The Commercial Court decision

The question under appeal was formulated as follows:

“Whether under clause 15 of the NYPE charterparty (and of the present Charterparty) the Vessel is off-hire for a particular period merely because the Vessel is not efficient for the services then required during that period, or whether the Charterers have to further show a net loss of time resulting thereby.”

Mr Justice Walker began by identifying two prerequisites for clause 15 to come into play:

1) that a cause prevents the full working of the vessel (i.e. her ability to fully perform the service immediately required of her); and

2) that the cause in question is a prescribed cause (i.e. falling within the description in clause 15).

If these prerequisites are met, clause 15 is engaged. However, that is not enough for an off-hire claim to succeed; the court must then apply the wording of the clause to the facts to determine what consequences were intended to be brought about. Mr Justice Walker drew an important distinction here between the clause being engaged, on the one hand, and the consequences flowing from the wording of the clause, on the other. In this case, he found that the prerequisites above had been met and that clause 15 had therefore been engaged. As to the consequences, the essential question was whether “time thereby lost” applied to a period of time where, although the charterers could show that the service immediately required of the vessel was delayed due to a prescribed cause, they could not show that there had been a net loss of time in performing the chartered service overall.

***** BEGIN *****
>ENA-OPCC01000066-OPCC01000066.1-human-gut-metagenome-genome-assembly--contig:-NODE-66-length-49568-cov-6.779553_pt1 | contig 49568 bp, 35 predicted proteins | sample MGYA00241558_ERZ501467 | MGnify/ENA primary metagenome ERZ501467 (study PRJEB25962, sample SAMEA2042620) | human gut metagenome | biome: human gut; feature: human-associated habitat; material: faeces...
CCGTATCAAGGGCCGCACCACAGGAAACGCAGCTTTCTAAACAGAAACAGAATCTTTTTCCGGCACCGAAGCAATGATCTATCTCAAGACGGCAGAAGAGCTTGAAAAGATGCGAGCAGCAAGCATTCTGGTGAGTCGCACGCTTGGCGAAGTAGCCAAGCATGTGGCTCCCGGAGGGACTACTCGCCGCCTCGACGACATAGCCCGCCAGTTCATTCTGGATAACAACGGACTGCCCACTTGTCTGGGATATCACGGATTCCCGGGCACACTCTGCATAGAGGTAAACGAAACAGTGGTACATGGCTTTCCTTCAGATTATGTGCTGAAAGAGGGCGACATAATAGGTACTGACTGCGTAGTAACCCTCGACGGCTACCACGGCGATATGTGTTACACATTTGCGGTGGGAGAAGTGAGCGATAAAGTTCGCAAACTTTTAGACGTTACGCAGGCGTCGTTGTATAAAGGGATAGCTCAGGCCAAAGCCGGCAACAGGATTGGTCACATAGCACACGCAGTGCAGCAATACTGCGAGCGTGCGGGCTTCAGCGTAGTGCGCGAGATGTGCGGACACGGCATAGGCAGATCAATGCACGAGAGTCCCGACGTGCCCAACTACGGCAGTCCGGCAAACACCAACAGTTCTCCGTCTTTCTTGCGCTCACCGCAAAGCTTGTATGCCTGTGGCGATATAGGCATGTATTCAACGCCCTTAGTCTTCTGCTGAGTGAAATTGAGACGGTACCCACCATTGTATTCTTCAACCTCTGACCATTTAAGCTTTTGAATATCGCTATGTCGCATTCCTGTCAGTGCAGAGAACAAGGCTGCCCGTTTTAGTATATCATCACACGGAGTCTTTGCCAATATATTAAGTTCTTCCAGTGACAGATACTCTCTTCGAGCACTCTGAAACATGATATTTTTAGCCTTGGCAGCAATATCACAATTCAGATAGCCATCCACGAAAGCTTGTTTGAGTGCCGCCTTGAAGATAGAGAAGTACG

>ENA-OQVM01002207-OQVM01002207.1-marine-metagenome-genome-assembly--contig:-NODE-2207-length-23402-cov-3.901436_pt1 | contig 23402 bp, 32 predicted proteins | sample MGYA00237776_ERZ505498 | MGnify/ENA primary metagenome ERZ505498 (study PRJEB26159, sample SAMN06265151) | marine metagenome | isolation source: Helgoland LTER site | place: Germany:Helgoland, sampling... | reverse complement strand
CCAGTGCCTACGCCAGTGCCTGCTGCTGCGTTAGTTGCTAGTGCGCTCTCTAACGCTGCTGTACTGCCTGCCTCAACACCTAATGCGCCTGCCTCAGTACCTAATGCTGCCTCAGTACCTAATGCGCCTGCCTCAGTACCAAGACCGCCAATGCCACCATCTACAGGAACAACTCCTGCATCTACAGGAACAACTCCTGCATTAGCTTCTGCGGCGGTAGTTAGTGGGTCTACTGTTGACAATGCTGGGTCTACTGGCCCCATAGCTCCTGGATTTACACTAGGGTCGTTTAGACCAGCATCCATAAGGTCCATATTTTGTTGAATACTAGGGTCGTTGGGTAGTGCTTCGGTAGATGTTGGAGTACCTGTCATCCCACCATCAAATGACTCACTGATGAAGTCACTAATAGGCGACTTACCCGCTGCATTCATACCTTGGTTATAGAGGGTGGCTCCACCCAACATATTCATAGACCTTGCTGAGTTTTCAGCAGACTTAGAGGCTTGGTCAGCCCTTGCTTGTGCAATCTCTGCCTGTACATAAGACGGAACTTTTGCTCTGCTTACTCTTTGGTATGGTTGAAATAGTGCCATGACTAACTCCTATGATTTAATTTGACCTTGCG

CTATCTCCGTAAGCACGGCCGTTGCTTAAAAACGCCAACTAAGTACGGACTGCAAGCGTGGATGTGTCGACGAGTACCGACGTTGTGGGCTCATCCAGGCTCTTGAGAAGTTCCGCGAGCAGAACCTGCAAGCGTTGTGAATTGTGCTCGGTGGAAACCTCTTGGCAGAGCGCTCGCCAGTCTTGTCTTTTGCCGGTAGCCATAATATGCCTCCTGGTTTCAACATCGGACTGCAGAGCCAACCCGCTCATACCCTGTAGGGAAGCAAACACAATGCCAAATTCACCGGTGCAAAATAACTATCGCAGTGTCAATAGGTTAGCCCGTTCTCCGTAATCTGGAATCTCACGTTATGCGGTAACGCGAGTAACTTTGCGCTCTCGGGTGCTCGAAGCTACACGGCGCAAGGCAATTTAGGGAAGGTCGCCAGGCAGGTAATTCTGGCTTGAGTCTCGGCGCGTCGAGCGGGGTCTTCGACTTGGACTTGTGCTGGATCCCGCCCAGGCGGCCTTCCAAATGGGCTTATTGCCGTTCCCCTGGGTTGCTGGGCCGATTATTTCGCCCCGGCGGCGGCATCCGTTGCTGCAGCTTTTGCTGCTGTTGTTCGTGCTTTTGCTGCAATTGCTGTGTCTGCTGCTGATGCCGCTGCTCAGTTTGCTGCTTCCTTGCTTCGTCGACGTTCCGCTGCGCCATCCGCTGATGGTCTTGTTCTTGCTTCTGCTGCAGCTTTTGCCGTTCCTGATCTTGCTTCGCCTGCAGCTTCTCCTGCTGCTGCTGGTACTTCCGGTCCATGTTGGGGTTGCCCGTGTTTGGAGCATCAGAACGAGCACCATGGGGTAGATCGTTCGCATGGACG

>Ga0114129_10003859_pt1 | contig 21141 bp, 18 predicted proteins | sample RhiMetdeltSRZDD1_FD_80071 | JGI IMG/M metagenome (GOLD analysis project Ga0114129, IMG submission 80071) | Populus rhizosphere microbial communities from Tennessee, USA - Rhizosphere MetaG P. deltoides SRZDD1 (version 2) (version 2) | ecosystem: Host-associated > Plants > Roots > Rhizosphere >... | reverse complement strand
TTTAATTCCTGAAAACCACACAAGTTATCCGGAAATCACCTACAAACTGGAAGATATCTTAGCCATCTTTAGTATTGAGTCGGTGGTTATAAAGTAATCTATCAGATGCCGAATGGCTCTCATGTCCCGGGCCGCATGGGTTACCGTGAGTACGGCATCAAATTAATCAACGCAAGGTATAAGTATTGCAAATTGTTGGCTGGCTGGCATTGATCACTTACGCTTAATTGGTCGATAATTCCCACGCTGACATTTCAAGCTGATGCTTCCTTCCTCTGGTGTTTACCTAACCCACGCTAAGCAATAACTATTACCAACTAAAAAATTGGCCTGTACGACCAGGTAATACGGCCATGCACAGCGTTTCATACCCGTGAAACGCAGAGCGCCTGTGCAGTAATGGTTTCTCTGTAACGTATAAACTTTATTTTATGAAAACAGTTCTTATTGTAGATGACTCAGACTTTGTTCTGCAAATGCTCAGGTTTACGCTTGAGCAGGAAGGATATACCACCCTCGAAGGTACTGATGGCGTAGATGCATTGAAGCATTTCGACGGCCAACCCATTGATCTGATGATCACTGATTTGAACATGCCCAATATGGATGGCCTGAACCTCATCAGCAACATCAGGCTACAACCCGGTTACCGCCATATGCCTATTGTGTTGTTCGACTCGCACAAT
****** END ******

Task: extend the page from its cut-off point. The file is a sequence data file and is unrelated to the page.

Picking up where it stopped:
The judge decided that the ordinary meaning of the words “time lost thereby” required there to be a net loss of time in performance of the charter service overall. In his view, there was good reason to suspend payment of hire only to the extent that there was a loss of time overall; otherwise, the charterers would gain a windfall. He found nothing in the relevant authorities to contradict this view. In particular, the Berge Sund was distinguished on the grounds that, in that case, the off-hire clause was not engaged at all; although the vessel could not commence loading until hold cleaning had been done, the service immediately required of her was held to be the hold cleaning itself, which she was efficient to carry out. Prerequisite (1) above had not been met and the Court of Appeal in that case did not therefore need to consider the consequences that flowed from the wording of the clause.

In light of the arbitrators’ finding of fact that the bill of lading issue would have delayed discharge in any event, the judge concluded that there was no loss of time in the context of the chartered service overall. The consequences of clause 15 being engaged by default of master preventing the vessel from proceeding to port were therefore none in terms of “time thereby lost” and the judge allowed the owners’ appeal.

Comment

The decision in this case demonstrates that the court will give effect to “net loss of time” clauses such as the one at clause 15 of the NYPE 1946 form. The court endorsed the analysis of the authors of Wilford on Time Charters that the charterers must show both a “loss of a period of service” and concurrently that there has been “delay to the progress of the adventure”.

Daniel Jones
Alex Chisholm